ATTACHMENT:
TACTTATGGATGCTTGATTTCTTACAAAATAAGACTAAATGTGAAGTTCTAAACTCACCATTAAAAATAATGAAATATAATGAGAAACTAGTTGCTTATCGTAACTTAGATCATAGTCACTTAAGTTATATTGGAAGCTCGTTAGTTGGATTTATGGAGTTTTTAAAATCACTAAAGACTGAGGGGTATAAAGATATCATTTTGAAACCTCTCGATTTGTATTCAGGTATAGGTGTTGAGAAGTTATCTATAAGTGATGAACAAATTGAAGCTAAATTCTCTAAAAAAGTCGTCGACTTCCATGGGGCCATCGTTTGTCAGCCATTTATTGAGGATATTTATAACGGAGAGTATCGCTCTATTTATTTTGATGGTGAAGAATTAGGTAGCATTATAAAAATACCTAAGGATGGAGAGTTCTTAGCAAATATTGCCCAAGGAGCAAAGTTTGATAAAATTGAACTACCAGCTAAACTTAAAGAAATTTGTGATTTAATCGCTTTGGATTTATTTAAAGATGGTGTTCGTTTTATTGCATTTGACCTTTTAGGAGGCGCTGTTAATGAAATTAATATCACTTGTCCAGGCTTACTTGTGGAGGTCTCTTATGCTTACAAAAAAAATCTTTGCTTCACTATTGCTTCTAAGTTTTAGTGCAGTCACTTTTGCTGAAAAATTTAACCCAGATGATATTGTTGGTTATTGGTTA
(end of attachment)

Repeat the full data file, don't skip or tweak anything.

TACTTATGGATGCTTGATTTCTTACAAAATAAGACTAAATGTGAAGTTCTAAACTCACCATTAAAAATAATGAAATATAATGAGAAACTAGTTGCTTATCGTAACTTAGATCATAGTCACTTAAGTTATATTGGAAGCTCGTTAGTTGGATTTATGGAGTTTTTAAAATCACTAAAGACTGAGGGGTATAAAGATATCATTTTGAAACCTCTCGATTTGTATTCAGGTATAGGTGTTGAGAAGTTATCTATAAGTGATGAACAAATTGAAGCTAAATTCTCTAAAAAAGTCGTCGACTTCCATGGGGCCATCGTTTGTCAGCCATTTATTGAGGATATTTATAACGGAGAGTATCGCTCTATTTATTTTGATGGTGAAGAATTAGGTAGCATTATAAAAATACCTAAGGATGGAGAGTTCTTAGCAAATATTGCCCAAGGAGCAAAGTTTGATAAAATTGAACTACCAGCTAAACTTAAAGAAATTTGTGATTTAATCGCTTTGGATTTATTTAAAGATGGTGTTCGTTTTATTGCATTTGACCTTTTAGGAGGCGCTGTTAATGAAATTAATATCACTTGTCCAGGCTTACTTGTGGAGGTCTCTTATGCTTACAAAAAAAATCTTTGCTTCACTATTGCTTCTAAGTTTTAGTGCAGTCACTTTTGCTGAAAAATTTAACCCAGATGATATTGTTGGTTATTGGTTA